Q9: What if the employee changes between self-only and family coverage during the year?
A9: The cost will be determined monthly, based on coverage in effect on the first day of the month.
Q10: What if dependents are offered different coverage than the employee?
A10: If dependents receive different coverage than the employee or retiree, the employee’s allowed cost will be based on the single coverage amount (i.e., $10,200 for 2018).
Q11: Is the tax deductible?
A11: No, the tax is not deductible.
Q12: When does the tax begin?
A12: The tax will be calculated monthly, based on coverage offered on the first day of the month. It begins with the 2018 calendar year. It is not yet clear when the tax actually will be due. The law gives the Secretary of the Treasury the authority to have shorter taxable periods based on employer size, which raises the possibility that large employers may be required to make excise tax payments more frequently than smaller employers.
Q13: Who calculates the tax?
A13: The employer is responsible for totaling the costs and then advising each coverage provider of its proportionate share of the cost. The employer also must provide the cost information and proportionate share information to the Department of the Treasury (details are not yet available on how this will work).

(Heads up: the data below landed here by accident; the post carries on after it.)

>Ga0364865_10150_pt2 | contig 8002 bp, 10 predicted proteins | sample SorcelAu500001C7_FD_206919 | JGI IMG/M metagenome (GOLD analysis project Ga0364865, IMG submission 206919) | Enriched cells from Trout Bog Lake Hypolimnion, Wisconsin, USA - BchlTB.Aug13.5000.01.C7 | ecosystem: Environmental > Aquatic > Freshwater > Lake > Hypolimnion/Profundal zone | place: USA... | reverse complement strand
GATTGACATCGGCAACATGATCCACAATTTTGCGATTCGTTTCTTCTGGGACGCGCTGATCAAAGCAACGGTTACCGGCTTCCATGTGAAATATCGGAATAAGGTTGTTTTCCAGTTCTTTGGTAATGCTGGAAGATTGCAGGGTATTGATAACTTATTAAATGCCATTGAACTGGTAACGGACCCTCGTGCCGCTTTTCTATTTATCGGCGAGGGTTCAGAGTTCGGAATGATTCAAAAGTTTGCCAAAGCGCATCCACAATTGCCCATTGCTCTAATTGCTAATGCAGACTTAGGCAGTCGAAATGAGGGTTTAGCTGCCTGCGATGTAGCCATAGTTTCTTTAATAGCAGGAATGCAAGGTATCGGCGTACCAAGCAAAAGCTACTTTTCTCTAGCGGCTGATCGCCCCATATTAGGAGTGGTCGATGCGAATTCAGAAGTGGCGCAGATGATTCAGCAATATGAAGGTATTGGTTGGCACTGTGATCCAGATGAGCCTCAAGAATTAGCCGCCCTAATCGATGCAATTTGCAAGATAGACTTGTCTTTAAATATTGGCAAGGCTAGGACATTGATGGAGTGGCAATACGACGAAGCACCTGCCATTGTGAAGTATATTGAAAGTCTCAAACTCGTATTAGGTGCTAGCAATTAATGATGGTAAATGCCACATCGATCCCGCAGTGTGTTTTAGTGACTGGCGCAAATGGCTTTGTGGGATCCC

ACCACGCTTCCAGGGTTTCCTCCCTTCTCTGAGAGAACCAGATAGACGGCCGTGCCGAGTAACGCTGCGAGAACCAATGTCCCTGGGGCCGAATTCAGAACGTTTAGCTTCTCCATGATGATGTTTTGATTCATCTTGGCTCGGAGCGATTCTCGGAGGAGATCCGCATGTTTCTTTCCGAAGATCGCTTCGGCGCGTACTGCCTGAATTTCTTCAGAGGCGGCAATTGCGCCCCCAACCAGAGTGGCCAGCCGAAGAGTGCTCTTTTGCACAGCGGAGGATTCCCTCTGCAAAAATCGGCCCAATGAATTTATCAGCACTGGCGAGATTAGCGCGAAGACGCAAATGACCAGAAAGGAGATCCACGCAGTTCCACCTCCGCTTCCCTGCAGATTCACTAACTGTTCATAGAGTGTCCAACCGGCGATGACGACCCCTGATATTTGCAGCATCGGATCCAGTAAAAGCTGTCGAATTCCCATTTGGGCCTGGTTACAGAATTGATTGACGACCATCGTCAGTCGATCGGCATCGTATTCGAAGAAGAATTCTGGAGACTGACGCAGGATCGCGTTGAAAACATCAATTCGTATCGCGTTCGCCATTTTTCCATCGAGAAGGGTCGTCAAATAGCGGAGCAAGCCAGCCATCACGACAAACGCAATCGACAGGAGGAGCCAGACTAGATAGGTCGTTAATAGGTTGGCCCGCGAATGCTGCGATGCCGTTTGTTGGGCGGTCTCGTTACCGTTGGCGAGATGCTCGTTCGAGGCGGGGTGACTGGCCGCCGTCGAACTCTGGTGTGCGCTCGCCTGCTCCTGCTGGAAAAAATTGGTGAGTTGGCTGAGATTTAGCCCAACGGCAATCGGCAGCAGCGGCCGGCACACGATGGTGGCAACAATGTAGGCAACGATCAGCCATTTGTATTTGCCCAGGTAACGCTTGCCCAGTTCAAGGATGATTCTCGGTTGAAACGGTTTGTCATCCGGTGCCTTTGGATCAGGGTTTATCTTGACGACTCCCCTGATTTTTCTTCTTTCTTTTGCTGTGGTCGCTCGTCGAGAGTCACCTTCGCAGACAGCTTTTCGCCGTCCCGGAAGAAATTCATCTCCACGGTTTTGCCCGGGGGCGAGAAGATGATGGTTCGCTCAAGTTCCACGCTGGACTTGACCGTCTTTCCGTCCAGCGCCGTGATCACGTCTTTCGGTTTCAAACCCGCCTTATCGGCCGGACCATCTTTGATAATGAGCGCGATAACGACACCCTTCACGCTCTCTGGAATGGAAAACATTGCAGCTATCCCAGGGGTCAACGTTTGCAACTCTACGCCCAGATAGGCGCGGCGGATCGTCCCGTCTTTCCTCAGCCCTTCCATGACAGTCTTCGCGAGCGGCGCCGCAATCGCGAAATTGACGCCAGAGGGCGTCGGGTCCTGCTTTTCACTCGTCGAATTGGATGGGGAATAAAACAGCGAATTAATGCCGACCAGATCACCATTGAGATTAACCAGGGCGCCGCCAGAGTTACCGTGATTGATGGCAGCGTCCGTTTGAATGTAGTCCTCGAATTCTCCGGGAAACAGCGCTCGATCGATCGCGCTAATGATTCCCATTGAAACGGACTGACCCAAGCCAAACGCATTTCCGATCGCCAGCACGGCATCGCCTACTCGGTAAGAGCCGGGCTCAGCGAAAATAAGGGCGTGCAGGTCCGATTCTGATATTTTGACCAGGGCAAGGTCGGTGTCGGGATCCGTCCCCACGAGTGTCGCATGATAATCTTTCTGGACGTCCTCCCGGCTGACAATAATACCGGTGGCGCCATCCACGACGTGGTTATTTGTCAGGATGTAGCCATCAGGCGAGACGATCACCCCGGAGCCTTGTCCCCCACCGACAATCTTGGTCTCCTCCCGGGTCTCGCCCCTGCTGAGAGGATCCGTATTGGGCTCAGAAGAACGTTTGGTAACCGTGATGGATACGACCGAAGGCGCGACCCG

Example: Acme offers insured medical coverage through Carrier A. It also offers a self-administered health reimbursement arrangement (HRA) that provides benefits even after employment terminates. The annual cost of single medical coverage is $11,000 and the annual contribution to the HRA is $1,200. For each single employee, the excess benefit is $2,000 ($12,200 minus the $10,200 allowance for single coverage). The excise tax is $800 (40% of $2,000). Carrier A will owe 90.16% of the $800 ($11,000 is 90.16% of $12,200). Acme will owe 9.84% of the $800 tax.
In the case of multiemployer plans, the plan sponsor is the entity responsible for calculating each coverage provider’s portion of the taxable excess benefit, and for reporting that amount to the providers and the Department of the Treasury.
Q14: Who must pay the tax?
A14. The “coverage provider” is responsible for paying the tax. The coverage provider is:
- The insurer or health maintenance organization (HMO) for insured coverage
- The employer for health savings account (HSA) contributions
- The “person that administers the benefits” for all other types of coverage. If the plan sponsor administers the benefits, the plan sponsor is responsible for payment.
To download the Cadillac tax document, click here.